3. And now Herod the tetrarch, who was in great favour with Tiberius, built a city of the same name with him, and called it Tiberias. He built it in the best part of Galilee, at the lake of Gennesareth. There are warm baths, at a little distance from it, in a village named Emmaus. Strangers came and inhabited this city; a great number of the inhabitants were Galileans also; and many were necessitated by Herod to come thither out of the country belonging to him, and were by force compelled to be its inhabitants; some of them were persons of condition. He also admitted poor people, those such as were collected from all parts, to dwell in it. Nay some of them were not quite free-men, and these he was a benefactor to, and made them free in great numbers; but obliged them not to forsake the city, by building them very good houses at his own expences, and by giving them land also; for he was sensible, that to make this place an habitation was to transgress the Jewish ancient laws, because many sepulchres were to be here taken away, in order to make room for the city Tiberias; (5) whereas our laws pronounce, that such inhabitants are unclean for seven days. (6)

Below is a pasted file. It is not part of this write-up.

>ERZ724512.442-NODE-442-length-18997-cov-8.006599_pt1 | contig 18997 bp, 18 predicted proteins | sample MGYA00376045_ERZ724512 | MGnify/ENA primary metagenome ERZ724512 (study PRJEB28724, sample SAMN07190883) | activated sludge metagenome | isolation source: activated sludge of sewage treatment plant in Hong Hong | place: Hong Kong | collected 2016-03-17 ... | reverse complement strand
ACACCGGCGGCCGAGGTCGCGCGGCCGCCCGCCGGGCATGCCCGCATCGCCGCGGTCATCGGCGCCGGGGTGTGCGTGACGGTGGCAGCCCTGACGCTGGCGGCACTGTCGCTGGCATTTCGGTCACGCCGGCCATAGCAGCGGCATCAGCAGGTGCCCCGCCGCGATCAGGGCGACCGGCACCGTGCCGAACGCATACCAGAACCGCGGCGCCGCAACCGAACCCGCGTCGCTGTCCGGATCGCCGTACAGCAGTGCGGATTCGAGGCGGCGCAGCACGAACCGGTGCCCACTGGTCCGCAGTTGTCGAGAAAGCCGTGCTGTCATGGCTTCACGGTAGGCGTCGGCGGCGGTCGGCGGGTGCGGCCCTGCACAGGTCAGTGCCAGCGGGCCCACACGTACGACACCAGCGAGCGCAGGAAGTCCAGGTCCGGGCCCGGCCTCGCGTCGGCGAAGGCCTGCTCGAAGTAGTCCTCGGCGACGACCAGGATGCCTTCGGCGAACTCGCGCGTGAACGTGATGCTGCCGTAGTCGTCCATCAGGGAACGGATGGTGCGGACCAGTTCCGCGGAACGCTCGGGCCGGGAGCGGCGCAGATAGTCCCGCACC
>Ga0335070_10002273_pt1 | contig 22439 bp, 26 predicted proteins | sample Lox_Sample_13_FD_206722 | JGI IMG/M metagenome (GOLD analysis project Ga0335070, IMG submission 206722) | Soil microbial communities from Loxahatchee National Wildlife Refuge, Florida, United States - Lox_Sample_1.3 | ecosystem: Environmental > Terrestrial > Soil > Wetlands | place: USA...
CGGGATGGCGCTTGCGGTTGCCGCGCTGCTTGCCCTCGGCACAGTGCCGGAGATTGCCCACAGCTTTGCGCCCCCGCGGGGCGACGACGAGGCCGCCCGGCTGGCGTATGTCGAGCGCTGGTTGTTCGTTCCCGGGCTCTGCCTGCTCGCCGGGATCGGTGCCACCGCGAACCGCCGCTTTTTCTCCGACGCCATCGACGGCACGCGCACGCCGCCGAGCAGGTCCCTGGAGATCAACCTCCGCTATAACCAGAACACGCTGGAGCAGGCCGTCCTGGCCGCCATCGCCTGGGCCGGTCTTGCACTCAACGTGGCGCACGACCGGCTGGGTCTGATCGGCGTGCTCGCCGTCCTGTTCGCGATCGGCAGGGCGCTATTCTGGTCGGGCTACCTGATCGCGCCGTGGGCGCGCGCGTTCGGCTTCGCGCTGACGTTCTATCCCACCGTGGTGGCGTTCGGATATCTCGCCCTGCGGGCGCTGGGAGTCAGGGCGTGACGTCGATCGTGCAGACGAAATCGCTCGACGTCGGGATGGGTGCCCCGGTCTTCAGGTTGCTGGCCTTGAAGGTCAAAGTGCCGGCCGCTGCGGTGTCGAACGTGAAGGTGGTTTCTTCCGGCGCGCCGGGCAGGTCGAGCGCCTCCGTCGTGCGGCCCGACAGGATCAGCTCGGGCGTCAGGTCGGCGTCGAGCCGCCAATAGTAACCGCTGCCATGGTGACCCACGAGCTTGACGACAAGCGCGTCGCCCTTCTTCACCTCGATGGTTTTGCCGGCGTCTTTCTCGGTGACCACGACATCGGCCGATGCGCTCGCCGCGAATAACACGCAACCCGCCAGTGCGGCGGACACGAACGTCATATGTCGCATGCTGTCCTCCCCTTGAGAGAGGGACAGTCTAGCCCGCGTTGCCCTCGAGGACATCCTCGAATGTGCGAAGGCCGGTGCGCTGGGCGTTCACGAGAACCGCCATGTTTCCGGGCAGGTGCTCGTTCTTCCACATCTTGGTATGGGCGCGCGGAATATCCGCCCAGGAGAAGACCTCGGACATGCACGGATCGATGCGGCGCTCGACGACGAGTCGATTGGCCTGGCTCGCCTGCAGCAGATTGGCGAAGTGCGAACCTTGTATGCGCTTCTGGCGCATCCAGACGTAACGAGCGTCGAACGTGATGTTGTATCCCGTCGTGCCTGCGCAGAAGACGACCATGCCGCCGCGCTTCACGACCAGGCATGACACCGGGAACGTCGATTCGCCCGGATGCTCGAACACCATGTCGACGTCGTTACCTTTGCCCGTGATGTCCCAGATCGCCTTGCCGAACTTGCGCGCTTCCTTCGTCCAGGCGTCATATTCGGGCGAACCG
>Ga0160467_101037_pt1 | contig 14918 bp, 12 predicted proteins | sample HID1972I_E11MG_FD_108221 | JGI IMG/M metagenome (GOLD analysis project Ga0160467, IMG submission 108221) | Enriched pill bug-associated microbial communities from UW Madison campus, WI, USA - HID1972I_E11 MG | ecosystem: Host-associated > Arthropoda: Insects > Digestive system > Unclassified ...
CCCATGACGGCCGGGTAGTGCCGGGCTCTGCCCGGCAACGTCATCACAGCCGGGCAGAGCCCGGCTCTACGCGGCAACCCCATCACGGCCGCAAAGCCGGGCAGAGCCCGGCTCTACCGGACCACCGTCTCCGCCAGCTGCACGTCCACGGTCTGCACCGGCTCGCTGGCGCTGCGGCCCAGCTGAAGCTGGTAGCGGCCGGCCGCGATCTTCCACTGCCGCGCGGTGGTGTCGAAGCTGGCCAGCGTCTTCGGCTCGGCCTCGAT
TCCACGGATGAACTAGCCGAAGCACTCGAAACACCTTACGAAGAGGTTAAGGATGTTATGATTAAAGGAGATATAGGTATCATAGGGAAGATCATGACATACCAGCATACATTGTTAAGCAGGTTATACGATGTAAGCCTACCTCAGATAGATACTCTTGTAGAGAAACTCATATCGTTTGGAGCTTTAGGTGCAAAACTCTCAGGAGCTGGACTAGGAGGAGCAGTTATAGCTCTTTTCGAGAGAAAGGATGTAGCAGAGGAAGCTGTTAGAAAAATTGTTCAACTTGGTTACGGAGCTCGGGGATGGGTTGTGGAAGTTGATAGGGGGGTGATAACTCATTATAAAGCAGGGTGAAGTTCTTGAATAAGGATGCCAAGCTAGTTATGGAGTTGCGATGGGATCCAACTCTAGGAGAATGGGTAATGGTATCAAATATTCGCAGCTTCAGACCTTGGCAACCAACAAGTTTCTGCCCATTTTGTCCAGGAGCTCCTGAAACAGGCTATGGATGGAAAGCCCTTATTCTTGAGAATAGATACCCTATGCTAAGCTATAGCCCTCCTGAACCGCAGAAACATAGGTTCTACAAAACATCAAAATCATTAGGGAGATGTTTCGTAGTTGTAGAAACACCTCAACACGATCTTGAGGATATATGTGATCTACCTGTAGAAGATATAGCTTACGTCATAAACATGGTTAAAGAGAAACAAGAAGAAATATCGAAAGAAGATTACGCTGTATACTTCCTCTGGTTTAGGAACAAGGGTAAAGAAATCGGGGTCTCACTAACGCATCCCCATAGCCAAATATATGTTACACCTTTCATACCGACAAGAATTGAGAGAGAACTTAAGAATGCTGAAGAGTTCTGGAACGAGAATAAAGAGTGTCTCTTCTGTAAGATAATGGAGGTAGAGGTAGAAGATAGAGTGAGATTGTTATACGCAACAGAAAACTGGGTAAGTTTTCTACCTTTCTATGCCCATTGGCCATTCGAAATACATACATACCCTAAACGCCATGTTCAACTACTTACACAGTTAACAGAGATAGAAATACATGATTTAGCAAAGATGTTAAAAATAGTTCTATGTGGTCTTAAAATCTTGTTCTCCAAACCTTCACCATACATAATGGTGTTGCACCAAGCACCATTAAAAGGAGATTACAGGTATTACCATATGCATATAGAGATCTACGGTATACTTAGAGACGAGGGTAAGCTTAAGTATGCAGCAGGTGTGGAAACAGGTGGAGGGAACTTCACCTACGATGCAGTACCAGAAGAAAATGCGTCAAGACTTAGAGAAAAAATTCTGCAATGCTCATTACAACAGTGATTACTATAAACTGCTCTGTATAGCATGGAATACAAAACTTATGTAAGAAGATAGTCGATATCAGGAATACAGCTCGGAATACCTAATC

4. About this time died Phraates, king of the Parthians, by the treachery of Phraataces his son, upon the occasion following. When Phraates had had legitimate sons of his own, he had also an Italian maid servant, whose name was Thermusa, who had been formerly sent to him by Julius Cæsar, among other presents. He first made her his concubine; but he being a great admirer of her beauty, in process of time having a son by her, whose name was Phraataces, he made her his legitimate wife, and had a great respect for her. Now, she was able to persuade him to do any thing that she said, and was earnest in procuring the government of Parthia for her son; but still she saw that her endeavours would not succeed, unless she could contrive how to remove Phraates’s legitimate sons [out of the kingdom]; so she persuaded him to send those his sons, as pledges of his fidelity, to Rome; and they were sent to Rome accordingly, because it was not easy for him to contradict her commands. Now while Phraataces was alone brought up in order to succeed in the government, he thought it very tedious to expect that government by his father’s donation [as his successor]; he therefore formed a treacherous design against his father by his mother’s assistance, with whom, as the report went, he had criminal conversation also. So he was hated for both these vices, while his subjects esteemed this [wicked] love of his mother to be no way inferior to his parricide; and he was by them in a sedition expelled out of the country, before he grew too great, and died. But as the best sort of Parthians agreed together, that it was impossible they should be governed without a king, while also it was their constant practice to choose one of the family of Arsaces, (nor did their law allow of any others; and they thought this kingdom had been sufficiently injured already by the marriage with an Italian concubine, and by her issue), they sent ambassadors, and called Orodes [to take the crown]; for the multitude would not otherwise have borne them; and though he was accused of very great cruelty, and was of an intractable temper, and prone to wrath, yet still he was one of the family of Arsaces. However, they made a conspiracy against him, and slew him, and that, as some say, at a festival, and among their sacrifices; (for it is the universal custom there to carry their swords with them); but, as the more general report is, they slew him when they had drawn him out a-hunting. So they sent ambassadors to Rome, and desired they would send one of those that were there as pledges, to be their king. Accordingly Vonones was preferred before the rest, and sent to them (for he seemed capable of such great fortune, which two of the greatest kingdoms under the sun now offered him, his own and a foreign one). However the barbarians soon changed their minds, they being naturally of a mutable disposition, upon the supposal, that this man was not worthy to be their governor; for they could not think of obeying the commands of one that had been a slave, (for so they called those that had been hostages), nor could they bear the ignominy of that name; and this was the more intolerable, because then the Parthians must have such a king set over them, not by right of war, but in time of peace. So they presently invited Artabanus, king of Media, to be their king, he being also of the race of Arsaces. Artabanus complied with the offer that was made him, and came to them with an army. So Vonones met him; and at first the multitude of the Parthians stood on this side, and he put his army in array; but Artabanus was beaten, and fled to the mountains of Media. Yet did he a little after gather a great army together, and fought with Vonones, and beat him: whereupon Vonones fled away on horseback, with a few of his attendants about him, to Seleucia [upon Tigris]. So when Artabanus had slain a great number, and this after he had gotten the victory by reason of the very great dismay the barbarians were in, he retired to Ctesiphon with a great number of his people; and so he now reigned over the Parthians. But Vonones fled away to Armenia; and as soon as he came thither, he had an inclination to have the government of the country given him, and sent ambassadors to Rome [for that purpose]. But because Tiberius refused it him, and because he wanted courage, and because the Parthian king threatened him, and sent ambassadors to him to denounce war against him if he proceeded, and because he had no way to take to regain any other kingdom, (for the people of authority among the Armenians about Niphates joined themselves to Artabanus), he delivered up himself to Silanus, the president of Syria, who, out of regard to his education at Rome, kept him in Syria, while Artabanus gave Armenia to Orodes, one of his own sons.